Pop-Culture | Posted by Julie Z on 09/18/2011
Support Women Artists Sunday: The Go-Go’s
The Go-Go’s were the most popular all-female band to emerge from the punk/new wave explosion of the late ’70s and early ’80s, becoming one of the first commercially successful female groups that wasn’t controlled by male producers or managers. While their hit singles — “We Got the Beat,” “Our Lips Are Sealed,” “Vacation,” “Head Over Heels” — were bright, energetic new wave pop, the group was an integral part of the Californian punk scene. And they did play punk rock, even if many of their rougher edges were ironed out by the time they recorded their first album, 1981′s Beauty and the Beat.
Even as they became America’s darlings, the Go-Go’s lived the wild life of rockers. More importantly, their earliest music — now collected on Return to the Valley of the Go-Go’s — was raw and rocking; it may not have directly inspired the female alternative rockers and riot grrrls of the ’90s, but it certainly foreshadowed it. Originally formed in 1978 as the Misfits, the group featured Belinda Carlisle (vocals), Jane Wiedlin (guitar, vocals), Charlotte Caffey (lead guitar, keyboards), Margot Olaverra (bass), and Elissa Bello (drums). The band soon changed its name to the Go-Go’s and began playing local parties and small clubs in California.
In 1979, Gina Schock became the group’s drummer. During that year, the band recorded a demo and supported the British ska revival group Madness in both Los Angeles and England. The Go-Go’s spent half of 1980 touring England, earning a sizable following and releasing “We Got the Beat” on Stiff Records. An import copy of “We Got the Beat” became an underground club hit in the U.S., which meant the band was popular enough to sell out concerts, yet they had a difficult time landing a record contract. At the end of 1980, bassist Olaverra became ill and had to stop performing; she was replaced by Kathy Valentine, a guitarist who had never played bass before.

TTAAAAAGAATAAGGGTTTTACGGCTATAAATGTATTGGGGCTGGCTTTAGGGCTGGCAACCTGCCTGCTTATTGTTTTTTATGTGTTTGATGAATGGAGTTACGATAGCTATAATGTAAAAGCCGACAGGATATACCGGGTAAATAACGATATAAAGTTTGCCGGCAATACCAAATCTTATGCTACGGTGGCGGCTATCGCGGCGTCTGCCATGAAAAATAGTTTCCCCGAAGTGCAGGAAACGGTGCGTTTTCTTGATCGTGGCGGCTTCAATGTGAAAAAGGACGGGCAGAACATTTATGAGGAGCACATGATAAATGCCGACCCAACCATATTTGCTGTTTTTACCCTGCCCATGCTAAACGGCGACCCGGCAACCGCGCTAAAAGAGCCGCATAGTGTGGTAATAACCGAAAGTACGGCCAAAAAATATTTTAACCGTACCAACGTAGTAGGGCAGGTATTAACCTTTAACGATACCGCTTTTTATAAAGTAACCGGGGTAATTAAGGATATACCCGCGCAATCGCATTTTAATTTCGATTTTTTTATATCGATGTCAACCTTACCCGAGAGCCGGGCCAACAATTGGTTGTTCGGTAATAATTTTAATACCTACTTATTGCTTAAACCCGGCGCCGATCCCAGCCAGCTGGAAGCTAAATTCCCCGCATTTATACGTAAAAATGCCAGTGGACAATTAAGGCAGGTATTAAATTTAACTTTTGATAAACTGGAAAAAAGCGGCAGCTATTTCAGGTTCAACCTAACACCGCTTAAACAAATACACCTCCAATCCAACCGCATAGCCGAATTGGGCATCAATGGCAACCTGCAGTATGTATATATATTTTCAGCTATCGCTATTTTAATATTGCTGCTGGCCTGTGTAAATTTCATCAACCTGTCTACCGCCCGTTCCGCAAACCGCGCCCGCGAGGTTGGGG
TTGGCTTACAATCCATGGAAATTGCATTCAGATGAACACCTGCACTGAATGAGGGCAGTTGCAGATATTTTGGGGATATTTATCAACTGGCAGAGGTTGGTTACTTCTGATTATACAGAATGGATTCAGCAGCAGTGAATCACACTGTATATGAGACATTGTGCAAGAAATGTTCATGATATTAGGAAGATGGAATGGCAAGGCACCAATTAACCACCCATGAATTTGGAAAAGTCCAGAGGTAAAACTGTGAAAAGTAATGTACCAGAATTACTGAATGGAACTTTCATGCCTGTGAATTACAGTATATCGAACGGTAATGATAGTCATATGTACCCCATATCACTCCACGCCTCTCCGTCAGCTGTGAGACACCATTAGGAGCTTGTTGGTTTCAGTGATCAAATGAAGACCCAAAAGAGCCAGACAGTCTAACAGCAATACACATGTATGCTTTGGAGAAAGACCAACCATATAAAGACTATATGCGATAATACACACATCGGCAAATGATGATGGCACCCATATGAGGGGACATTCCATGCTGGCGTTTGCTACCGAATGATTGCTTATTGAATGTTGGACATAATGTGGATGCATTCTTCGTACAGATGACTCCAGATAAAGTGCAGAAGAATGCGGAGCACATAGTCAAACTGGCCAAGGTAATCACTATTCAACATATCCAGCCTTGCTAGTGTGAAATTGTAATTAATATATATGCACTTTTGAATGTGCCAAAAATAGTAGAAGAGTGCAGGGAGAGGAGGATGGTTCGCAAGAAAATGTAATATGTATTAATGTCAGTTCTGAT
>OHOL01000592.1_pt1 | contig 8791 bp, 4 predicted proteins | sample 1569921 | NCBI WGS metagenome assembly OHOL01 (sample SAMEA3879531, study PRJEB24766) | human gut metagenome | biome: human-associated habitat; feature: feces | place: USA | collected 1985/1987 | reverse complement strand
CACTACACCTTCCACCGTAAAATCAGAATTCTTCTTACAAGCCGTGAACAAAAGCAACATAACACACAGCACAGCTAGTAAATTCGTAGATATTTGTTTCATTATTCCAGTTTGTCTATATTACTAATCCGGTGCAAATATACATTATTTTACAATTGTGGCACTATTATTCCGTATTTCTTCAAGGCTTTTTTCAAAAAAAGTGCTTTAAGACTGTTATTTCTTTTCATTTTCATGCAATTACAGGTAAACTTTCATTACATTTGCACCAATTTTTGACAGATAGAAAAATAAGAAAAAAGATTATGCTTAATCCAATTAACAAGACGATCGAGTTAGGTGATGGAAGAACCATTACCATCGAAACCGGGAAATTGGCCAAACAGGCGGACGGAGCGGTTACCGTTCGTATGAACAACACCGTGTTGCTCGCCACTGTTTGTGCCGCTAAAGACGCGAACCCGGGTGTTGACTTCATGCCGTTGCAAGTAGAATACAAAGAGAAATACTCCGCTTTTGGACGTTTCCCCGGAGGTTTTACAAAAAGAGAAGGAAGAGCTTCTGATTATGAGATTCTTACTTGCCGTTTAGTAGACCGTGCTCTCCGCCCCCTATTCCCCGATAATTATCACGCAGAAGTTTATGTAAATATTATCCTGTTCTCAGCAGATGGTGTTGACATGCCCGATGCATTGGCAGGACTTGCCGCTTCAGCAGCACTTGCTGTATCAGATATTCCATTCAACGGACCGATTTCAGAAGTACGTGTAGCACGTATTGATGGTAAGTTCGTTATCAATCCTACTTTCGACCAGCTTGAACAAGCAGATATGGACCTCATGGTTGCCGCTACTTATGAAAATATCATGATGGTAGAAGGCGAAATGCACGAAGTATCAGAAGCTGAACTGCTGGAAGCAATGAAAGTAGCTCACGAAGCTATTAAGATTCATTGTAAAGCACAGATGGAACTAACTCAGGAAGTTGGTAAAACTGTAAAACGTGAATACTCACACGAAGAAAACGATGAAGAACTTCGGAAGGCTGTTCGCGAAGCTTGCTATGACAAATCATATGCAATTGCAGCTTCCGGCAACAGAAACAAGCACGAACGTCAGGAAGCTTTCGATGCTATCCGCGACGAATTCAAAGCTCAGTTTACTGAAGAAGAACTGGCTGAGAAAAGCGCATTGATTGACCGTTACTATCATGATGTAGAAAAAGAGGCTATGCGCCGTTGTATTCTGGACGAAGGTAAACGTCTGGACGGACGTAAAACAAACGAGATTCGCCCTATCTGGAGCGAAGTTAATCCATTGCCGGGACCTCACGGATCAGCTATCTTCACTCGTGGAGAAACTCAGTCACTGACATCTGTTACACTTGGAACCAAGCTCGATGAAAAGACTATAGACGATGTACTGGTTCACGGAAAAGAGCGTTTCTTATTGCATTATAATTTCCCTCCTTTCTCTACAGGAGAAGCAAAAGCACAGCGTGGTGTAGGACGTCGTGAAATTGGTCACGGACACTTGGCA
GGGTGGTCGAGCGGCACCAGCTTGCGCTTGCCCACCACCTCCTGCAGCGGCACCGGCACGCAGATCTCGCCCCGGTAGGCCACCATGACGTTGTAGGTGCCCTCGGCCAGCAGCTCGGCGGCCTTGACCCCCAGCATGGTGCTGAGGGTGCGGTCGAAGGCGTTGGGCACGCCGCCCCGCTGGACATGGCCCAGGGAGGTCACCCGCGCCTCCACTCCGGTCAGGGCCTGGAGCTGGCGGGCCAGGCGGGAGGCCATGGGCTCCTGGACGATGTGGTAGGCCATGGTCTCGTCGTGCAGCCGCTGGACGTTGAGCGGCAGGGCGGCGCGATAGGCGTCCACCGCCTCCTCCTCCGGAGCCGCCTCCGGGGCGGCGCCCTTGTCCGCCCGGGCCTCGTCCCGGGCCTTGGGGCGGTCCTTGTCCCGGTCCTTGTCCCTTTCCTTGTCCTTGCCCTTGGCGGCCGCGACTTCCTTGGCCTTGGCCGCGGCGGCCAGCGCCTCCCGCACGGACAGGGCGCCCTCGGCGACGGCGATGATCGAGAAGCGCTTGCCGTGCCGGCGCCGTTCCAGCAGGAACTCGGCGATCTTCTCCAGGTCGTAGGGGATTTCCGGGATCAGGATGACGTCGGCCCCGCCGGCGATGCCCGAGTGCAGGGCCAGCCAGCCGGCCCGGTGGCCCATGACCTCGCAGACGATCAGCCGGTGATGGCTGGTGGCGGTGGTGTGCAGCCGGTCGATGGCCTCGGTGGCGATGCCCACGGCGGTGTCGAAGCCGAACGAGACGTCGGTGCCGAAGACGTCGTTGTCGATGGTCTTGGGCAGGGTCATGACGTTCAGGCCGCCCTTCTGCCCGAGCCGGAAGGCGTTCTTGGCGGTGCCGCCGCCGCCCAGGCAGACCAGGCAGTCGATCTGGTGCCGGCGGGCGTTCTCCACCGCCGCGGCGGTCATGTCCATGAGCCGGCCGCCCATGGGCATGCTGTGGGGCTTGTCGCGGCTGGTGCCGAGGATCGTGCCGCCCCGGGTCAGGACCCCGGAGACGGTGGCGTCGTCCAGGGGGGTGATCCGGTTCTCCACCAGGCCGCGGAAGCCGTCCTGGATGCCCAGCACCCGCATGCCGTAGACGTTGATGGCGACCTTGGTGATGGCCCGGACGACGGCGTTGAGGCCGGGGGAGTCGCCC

Early in 1981, the Go-Go’s signed with IRS Records. Released in the summer of 1981, their debut album, Beauty and the Beat, became one of the surprise hits of the year, staying at number one for six weeks and selling over two million copies; “Our Lips Are Sealed” hit number 20 and a re-recorded version of “We Got the Beat” spent three weeks at number two. The following year, the group released Vacation. Although it sold well — the album made the Top Ten and it went gold, spawning the Top Ten hit single “Vacation” — it failed to keep the momentum of the first record. During the next year the band was unable to perform as Caffey recovered from a broken wrist.
In 1984, the Go-Go’s returned with Talk Show, their most musically ambitious album. While it had two Top 40 hits — the number 11 “Head Over Heels” and “Turn to You” — it failed to even go gold. By the end of the year, Wiedlin had left the band, and the Go-Go’s broke up in May of 1985. Belinda Carlisle became the most successful solo artist to emerge from the group, scoring a string of mainstream pop singles in the late ’80s, including the number one single “Heaven Is a Place on Earth.”
via AOL Music
We Got The Beat
Our Lips Are Sealed
Read other posts about: Belinda Carlisle, female artists, female musicians, feminist music, feminist musicians, music, Riot Grrrl, Support Women Artists Sunday, The Go-Go's, women artists, women in the music industry
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